Belmont Wins Approval for its Cutting-Edge Facility Near the Shops at Merrick Park
When it comes to accommodating its elderly population, Coral Gables has a commendable record. In everything from taking care of isolated seniors during the COVID crisis, to its adult education programs, to the luxurious Palace assisted-senior living facility a block from Miracle Mile, the Gables earns high grades for its cognizance of senior needs.
Now the city has approved a senior living complex adjacent to the Shops at Merrick Park: Belmont Village. Slated to begin construction later this year, the “village” is being launched in partnership with Baptist Health South Florida. It will be a mixed-use development, with 18,388 square feet of retail and commercial space on the ground floor, and 232 private apartments for “independent living, assisted living and memory care” in 10 stories above.
Besides the quality of the accommodations, Belmont Village will house an array of amenities that make it feel more like a college campus than a home for the aged. These include multiple dining venues, a sports lounge, theater, arts parlor, library, beauty salon, screening room, and music room, as well as a “great room” and “town hall” for Belmont’s social enrichment programs, designed to keep residents physically, socially and mentally active.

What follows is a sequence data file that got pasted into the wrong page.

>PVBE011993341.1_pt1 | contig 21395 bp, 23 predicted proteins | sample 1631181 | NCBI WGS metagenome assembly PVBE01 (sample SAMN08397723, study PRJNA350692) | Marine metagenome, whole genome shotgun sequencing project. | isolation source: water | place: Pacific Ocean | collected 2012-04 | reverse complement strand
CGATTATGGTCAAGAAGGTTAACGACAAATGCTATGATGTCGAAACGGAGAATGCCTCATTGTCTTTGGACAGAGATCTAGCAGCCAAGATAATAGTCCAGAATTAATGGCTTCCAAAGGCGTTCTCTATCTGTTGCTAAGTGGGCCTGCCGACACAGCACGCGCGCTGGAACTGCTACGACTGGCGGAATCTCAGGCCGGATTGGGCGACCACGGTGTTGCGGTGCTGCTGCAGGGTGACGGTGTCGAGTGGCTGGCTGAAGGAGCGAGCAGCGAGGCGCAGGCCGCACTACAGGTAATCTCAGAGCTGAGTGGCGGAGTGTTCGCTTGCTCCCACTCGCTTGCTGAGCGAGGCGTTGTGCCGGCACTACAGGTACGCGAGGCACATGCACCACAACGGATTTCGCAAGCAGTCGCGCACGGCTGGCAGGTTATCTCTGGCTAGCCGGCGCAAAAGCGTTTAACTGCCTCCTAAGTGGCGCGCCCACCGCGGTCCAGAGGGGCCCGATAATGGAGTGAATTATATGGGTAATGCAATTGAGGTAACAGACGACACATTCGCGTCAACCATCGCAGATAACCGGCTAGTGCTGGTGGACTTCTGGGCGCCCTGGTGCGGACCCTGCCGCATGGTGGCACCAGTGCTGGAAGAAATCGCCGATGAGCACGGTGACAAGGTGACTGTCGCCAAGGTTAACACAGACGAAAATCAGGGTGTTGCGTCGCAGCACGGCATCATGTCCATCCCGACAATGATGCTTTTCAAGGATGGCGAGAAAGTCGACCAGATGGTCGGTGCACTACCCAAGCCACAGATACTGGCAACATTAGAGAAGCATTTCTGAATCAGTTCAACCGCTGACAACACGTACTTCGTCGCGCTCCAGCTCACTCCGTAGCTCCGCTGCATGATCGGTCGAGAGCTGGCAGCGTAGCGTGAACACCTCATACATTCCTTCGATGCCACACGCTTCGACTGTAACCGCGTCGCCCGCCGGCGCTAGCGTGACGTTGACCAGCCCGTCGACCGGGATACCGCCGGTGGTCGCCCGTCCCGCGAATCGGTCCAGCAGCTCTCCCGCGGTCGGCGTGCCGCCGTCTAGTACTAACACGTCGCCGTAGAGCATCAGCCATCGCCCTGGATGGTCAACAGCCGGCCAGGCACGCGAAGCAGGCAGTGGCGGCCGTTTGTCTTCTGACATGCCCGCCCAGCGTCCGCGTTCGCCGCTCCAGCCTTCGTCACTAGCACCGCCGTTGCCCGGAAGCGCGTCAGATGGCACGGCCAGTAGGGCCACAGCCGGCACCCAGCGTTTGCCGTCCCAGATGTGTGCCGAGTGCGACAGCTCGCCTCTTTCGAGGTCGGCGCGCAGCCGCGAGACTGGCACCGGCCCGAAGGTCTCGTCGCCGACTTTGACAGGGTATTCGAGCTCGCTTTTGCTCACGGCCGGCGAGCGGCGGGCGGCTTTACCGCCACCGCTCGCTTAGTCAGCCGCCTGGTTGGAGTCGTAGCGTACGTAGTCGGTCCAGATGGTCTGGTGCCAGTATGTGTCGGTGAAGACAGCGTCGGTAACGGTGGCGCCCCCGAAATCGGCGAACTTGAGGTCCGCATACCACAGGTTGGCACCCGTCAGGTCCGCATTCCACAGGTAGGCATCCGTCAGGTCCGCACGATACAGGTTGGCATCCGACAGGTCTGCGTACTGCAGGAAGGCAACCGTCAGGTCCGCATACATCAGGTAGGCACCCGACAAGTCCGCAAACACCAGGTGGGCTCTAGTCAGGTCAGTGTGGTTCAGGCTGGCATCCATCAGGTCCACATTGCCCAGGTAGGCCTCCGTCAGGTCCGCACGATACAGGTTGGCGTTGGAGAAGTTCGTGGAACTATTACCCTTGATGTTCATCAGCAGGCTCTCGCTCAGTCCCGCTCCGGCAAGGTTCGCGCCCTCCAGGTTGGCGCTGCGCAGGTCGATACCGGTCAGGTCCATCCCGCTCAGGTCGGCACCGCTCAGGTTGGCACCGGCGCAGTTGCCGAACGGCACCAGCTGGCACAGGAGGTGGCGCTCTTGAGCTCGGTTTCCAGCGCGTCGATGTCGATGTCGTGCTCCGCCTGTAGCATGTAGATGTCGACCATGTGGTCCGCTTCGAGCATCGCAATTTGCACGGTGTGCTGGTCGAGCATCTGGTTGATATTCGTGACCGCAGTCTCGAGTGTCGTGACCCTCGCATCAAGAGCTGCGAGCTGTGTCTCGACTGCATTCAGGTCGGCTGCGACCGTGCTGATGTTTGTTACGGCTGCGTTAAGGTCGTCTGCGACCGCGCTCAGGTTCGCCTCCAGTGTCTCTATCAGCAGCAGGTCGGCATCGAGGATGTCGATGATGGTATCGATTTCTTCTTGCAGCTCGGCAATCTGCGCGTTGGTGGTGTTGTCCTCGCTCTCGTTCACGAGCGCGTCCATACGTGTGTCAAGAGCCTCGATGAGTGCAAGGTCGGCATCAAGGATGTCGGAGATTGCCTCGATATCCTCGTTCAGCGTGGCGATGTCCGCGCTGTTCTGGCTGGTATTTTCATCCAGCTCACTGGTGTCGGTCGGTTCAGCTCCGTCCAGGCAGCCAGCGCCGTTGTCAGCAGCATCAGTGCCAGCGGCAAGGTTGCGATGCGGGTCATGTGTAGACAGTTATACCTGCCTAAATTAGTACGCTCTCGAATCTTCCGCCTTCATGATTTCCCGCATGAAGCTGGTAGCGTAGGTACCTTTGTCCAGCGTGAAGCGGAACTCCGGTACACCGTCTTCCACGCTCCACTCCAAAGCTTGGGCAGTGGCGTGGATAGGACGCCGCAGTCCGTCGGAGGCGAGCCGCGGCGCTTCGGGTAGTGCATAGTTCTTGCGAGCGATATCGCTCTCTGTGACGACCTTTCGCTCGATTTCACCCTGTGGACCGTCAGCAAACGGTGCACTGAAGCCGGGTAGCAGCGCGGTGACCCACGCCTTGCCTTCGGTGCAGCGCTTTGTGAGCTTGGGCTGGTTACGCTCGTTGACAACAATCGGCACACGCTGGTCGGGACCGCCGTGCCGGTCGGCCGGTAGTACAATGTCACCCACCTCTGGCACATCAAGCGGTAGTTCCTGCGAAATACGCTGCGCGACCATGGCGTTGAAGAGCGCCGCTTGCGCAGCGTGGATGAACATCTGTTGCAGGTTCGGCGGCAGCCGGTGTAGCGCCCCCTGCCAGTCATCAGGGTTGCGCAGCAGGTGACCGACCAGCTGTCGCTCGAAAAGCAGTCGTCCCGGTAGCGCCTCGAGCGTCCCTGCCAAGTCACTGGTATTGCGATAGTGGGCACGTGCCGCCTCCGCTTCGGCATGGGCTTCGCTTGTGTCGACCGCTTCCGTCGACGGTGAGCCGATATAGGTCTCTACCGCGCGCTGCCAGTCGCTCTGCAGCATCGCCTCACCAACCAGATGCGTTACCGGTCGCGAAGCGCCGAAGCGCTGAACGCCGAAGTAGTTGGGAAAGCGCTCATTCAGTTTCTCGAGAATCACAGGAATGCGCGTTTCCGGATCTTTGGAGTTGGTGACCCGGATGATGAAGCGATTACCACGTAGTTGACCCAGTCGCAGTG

“We got to know Baptist when they were acquiring the property next to the Shops,” said Patricia Will, CEO of Houston-based Belmont Village Senior Living, a company she co-founded in 1997 to build retirement centers with best practices for seniors “in everything from neurology to nutrition.” She says she founded the company, which now has 31 operating properties, with “the idea of embracing life-long learning.”
With the addition of Baptist as a partner, she says, “we can take the subject of health and wellness promotion for seniors to another level.” When approved by the city commission last month, the only caveat in the unanimous vote was the insistence by Vice Mayor Vince Lago that the trees portrayed in the renderings provide an actual canopy. “They won’t be saplings,” said Will. “We take the landscaping seriously.”